Weathering accidental accusations is difficult

Nothing was unusual about my Saturday trip to the credit union. As usual, I embarked upon it in the eleventh hour to deposit checks at the drive-thru window that would enable me to write a check for a mortgage payment that would enable me to maintain ownership of my home. As I said, the usual.

But when I arrived home late in the day, it was to a voice mail from the credit union teller who had processed my transaction, where I had deposited two $100 checks and cashed a $75 one. She said the deposit was removed from my account, as she had given me back the entire amount in cash.

What?! I think not. The voice mail said to call on Monday with any questions. Questions? No, that’s not what they were going to get. More like angry statements. Nothing gets my dander up quicker than false assumptions, particularly when they are related to my character.

I had 36 hours to mull over the situation and find my receipt from the credit union, which I briefly feared had been discarded along with a Taco Bell cup. While the $200 amount in question was not huge, it might as well have been $2,000, given my current economy. Worse, the hold-up was preventing me from paying my mortgage. While I would like to claim I was most upset about the principle, I openly admit it was more about the money.

I decided to handle the situation in-person, rather than by phone. Showing up is usually the best response to dicey situations, as absence can be regarded as an admission of guilt rather than a scheduling issue. Plus, I already had the day off. I waited until the credit union had been open for an hour, as to not ambush the teller I desperately wanted to ambush. I prayed for civility, which is hard to do when you’re feeling uncivilized.

When I got to her window in the credit union lobby, the teller repeated her voice mail message about having removed the deposited funds from my account because I had received all $275 in cash back. I asserted $75 was all I had received back in cash, adding I had expressly needed to deposit the $200 on Saturday to cover a mortgage payment on Monday.

The teller took a break and re-checked her transactions from Saturday, but was unable to find another error to explain her $200 drawer shortage. The video tape of the transaction would need to be reviewed. She said they could either call me with the results or I could wait, although it might take a while. I opted to wait. Sure of her own innocence, the teller left for lunch. How youthfully arrogant of her, I thought.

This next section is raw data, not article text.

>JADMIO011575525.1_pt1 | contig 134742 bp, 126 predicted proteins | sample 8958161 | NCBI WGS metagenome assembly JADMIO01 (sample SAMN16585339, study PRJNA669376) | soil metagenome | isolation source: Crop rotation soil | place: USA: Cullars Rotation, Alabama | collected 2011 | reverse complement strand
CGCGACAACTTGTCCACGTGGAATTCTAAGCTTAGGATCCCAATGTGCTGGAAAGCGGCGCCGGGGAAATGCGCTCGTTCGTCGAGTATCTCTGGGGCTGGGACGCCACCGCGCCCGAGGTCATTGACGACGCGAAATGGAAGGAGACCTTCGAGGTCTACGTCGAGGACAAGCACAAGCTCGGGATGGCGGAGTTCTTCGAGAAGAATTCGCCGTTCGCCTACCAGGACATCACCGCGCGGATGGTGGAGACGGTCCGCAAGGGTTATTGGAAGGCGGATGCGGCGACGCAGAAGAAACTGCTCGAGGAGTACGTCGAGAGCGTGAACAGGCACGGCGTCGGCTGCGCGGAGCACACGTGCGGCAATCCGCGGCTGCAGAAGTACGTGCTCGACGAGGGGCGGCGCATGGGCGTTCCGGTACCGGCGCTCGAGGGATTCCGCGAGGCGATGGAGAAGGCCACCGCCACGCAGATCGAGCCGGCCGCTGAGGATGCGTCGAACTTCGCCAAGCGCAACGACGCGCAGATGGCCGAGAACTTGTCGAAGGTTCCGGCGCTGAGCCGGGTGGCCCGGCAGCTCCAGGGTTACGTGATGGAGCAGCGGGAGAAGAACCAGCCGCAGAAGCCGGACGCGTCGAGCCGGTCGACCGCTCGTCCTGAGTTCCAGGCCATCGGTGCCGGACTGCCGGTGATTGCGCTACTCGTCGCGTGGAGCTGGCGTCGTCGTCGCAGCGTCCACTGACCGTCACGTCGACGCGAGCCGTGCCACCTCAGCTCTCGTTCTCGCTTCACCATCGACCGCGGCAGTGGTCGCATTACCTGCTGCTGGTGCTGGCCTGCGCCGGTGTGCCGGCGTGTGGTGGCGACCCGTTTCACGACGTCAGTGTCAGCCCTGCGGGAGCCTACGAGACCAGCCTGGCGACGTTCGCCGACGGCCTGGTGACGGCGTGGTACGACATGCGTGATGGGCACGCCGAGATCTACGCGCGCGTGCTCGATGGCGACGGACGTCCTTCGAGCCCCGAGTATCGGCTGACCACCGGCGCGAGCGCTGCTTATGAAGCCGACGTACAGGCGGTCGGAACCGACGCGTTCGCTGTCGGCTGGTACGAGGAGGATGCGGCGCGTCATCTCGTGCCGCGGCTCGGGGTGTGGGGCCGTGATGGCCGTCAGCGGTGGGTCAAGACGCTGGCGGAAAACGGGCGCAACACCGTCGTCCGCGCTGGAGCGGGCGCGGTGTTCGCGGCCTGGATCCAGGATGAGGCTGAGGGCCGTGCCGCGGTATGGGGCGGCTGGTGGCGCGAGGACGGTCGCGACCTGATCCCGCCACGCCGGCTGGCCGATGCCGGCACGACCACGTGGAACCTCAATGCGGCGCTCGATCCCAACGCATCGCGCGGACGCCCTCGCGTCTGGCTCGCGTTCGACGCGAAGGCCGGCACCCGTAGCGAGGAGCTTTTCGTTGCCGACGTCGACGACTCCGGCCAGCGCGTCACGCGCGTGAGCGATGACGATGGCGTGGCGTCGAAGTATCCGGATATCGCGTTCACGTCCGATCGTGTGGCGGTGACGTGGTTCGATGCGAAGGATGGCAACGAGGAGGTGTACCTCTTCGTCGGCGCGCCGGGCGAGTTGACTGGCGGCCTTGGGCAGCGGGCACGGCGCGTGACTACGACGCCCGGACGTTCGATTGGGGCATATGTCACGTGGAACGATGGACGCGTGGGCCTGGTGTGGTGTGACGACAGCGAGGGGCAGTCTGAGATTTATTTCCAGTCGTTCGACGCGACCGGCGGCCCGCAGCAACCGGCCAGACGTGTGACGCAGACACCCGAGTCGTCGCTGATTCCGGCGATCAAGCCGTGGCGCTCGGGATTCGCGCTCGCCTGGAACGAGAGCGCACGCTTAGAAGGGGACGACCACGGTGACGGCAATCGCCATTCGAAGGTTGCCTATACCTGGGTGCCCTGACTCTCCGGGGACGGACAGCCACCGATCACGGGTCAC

Wary of being left in the lobby alone with my negative thoughts, I got from my vehicle the book I was reading, Bill Hybel’s Who You Are When No One’s Looking. The title made me smile. I also smiled that I’d bookmarked it with paper from a pad bearing the name of my church. My hands on the book bore rings engraved with the words “strength,” “fear not” and “faith.” I suddenly felt in good hands.

My faith, integrity and solid credit score are about the only things left intact since my life blew up two years ago. And I hold them dear. To have someone think otherwise felt hurtful. During my time of greatest financial need, I have had abundant opportunities for dishonesty, ranging from using people of means to outright stealing. But I’ve resisted.

Still, I couldn’t help wondering what if I were found guilty of receiving the $200 I never received? Should I take dramatic action, tell off the credit union and close my accounts there? That just isn’t me. But could I quietly accept the loss of $200 with the grace I’ve received when I’ve accidentally messed up?

I became willing to try, but it wasn’t necessary. A credit union official came out and reported the video was inconclusive, so they deposited the $200 into my account. End of the drama. But not of the grace which is always available, with its constantly compounding interest.



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